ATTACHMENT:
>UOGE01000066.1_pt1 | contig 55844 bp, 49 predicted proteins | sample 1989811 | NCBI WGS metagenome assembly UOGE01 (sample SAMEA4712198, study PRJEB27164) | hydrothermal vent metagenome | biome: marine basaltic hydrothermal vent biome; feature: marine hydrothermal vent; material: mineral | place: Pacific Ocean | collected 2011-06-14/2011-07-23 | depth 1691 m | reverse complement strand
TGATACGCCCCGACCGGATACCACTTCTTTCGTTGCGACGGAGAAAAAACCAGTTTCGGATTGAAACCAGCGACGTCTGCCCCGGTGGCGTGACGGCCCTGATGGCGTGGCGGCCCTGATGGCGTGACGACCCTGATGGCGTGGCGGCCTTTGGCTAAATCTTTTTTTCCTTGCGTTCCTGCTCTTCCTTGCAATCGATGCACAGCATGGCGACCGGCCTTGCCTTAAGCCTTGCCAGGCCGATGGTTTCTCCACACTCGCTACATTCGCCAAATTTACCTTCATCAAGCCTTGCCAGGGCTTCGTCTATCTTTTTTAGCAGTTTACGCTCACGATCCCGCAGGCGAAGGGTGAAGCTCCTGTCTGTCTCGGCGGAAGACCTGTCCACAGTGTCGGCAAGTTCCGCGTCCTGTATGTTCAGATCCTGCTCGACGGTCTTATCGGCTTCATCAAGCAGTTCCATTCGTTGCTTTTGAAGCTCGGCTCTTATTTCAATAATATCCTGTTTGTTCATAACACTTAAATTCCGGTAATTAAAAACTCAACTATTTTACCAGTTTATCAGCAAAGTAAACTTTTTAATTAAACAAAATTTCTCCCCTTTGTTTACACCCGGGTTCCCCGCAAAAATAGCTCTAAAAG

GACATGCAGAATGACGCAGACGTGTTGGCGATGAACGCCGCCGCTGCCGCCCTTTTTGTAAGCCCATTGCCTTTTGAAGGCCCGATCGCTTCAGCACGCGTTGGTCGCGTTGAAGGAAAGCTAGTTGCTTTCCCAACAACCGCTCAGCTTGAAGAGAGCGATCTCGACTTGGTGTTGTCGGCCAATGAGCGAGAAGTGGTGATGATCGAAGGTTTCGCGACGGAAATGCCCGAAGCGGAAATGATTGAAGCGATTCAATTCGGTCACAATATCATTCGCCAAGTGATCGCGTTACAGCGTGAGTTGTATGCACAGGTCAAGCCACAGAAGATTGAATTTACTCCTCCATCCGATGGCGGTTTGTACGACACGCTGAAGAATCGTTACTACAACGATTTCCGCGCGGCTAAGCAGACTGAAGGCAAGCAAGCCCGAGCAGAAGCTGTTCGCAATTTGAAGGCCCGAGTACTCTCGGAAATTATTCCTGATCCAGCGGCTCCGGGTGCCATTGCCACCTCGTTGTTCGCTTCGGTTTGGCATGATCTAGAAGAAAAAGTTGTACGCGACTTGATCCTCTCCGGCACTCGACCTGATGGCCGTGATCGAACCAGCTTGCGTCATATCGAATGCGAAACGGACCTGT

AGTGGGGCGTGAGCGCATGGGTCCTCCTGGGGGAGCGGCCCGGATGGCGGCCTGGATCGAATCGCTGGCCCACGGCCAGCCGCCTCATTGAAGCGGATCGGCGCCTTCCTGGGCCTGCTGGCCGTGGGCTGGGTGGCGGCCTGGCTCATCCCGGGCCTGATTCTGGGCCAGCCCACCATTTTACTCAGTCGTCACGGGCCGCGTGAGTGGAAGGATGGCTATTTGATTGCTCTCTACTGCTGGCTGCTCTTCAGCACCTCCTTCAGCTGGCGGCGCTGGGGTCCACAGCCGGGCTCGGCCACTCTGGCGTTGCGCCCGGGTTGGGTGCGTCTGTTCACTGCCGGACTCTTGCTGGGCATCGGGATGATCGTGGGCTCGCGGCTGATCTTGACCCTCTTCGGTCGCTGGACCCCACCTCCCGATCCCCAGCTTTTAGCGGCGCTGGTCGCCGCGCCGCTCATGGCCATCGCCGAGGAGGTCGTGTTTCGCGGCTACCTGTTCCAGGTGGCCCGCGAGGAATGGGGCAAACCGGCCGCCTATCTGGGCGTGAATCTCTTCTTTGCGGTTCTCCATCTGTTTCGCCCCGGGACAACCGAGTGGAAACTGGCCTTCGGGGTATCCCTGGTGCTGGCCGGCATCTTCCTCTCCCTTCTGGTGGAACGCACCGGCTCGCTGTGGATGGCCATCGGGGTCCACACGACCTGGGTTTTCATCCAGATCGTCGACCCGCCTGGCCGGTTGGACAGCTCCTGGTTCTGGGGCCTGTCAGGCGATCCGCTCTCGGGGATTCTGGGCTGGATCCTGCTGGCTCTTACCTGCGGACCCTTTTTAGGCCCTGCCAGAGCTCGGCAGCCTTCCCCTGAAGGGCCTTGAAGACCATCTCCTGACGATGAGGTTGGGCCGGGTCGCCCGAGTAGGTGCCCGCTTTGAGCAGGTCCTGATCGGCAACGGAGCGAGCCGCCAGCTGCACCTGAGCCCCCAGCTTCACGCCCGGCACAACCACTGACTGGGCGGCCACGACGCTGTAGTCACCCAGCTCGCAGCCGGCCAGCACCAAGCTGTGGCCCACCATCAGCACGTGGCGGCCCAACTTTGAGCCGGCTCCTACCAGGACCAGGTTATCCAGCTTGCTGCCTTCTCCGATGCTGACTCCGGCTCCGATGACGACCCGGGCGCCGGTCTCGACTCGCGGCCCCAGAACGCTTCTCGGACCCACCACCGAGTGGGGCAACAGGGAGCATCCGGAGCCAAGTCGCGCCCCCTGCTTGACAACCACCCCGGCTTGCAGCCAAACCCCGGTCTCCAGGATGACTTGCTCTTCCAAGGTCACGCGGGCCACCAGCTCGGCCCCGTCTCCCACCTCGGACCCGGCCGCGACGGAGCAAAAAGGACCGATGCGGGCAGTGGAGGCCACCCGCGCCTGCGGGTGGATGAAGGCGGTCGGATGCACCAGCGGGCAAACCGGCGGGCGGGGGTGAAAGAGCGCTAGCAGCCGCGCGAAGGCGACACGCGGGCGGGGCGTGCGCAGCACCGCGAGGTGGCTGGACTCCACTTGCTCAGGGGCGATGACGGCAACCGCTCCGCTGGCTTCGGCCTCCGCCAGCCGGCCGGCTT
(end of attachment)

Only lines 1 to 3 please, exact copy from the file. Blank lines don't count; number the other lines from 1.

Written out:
>UOGE01000066.1_pt1 | contig 55844 bp, 49 predicted proteins | sample 1989811 | NCBI WGS metagenome assembly UOGE01 (sample SAMEA4712198, study PRJEB27164) | hydrothermal vent metagenome | biome: marine basaltic hydrothermal vent biome; feature: marine hydrothermal vent; material: mineral | place: Pacific Ocean | collected 2011-06-14/2011-07-23 | depth 1691 m | reverse complement strand
TGATACGCCCCGACCGGATACCACTTCTTTCGTTGCGACGGAGAAAAAACCAGTTTCGGATTGAAACCAGCGACGTCTGCCCCGGTGGCGTGACGGCCCTGATGGCGTGGCGGCCCTGATGGCGTGACGACCCTGATGGCGTGGCGGCCTTTGGCTAAATCTTTTTTTCCTTGCGTTCCTGCTCTTCCTTGCAATCGATGCACAGCATGGCGACCGGCCTTGCCTTAAGCCTTGCCAGGCCGATGGTTTCTCCACACTCGCTACATTCGCCAAATTTACCTTCATCAAGCCTTGCCAGGGCTTCGTCTATCTTTTTTAGCAGTTTACGCTCACGATCCCGCAGGCGAAGGGTGAAGCTCCTGTCTGTCTCGGCGGAAGACCTGTCCACAGTGTCGGCAAGTTCCGCGTCCTGTATGTTCAGATCCTGCTCGACGGTCTTATCGGCTTCATCAAGCAGTTCCATTCGTTGCTTTTGAAGCTCGGCTCTTATTTCAATAATATCCTGTTTGTTCATAACACTTAAATTCCGGTAATTAAAAACTCAACTATTTTACCAGTTTATCAGCAAAGTAAACTTTTTAATTAAACAAAATTTCTCCCCTTTGTTTACACCCGGGTTCCCCGCAAAAATAGCTCTAAAAG

GACATGCAGAATGACGCAGACGTGTTGGCGATGAACGCCGCCGCTGCCGCCCTTTTTGTAAGCCCATTGCCTTTTGAAGGCCCGATCGCTTCAGCACGCGTTGGTCGCGTTGAAGGAAAGCTAGTTGCTTTCCCAACAACCGCTCAGCTTGAAGAGAGCGATCTCGACTTGGTGTTGTCGGCCAATGAGCGAGAAGTGGTGATGATCGAAGGTTTCGCGACGGAAATGCCCGAAGCGGAAATGATTGAAGCGATTCAATTCGGTCACAATATCATTCGCCAAGTGATCGCGTTACAGCGTGAGTTGTATGCACAGGTCAAGCCACAGAAGATTGAATTTACTCCTCCATCCGATGGCGGTTTGTACGACACGCTGAAGAATCGTTACTACAACGATTTCCGCGCGGCTAAGCAGACTGAAGGCAAGCAAGCCCGAGCAGAAGCTGTTCGCAATTTGAAGGCCCGAGTACTCTCGGAAATTATTCCTGATCCAGCGGCTCCGGGTGCCATTGCCACCTCGTTGTTCGCTTCGGTTTGGCATGATCTAGAAGAAAAAGTTGTACGCGACTTGATCCTCTCCGGCACTCGACCTGATGGCCGTGATCGAACCAGCTTGCGTCATATCGAATGCGAAACGGACCTGT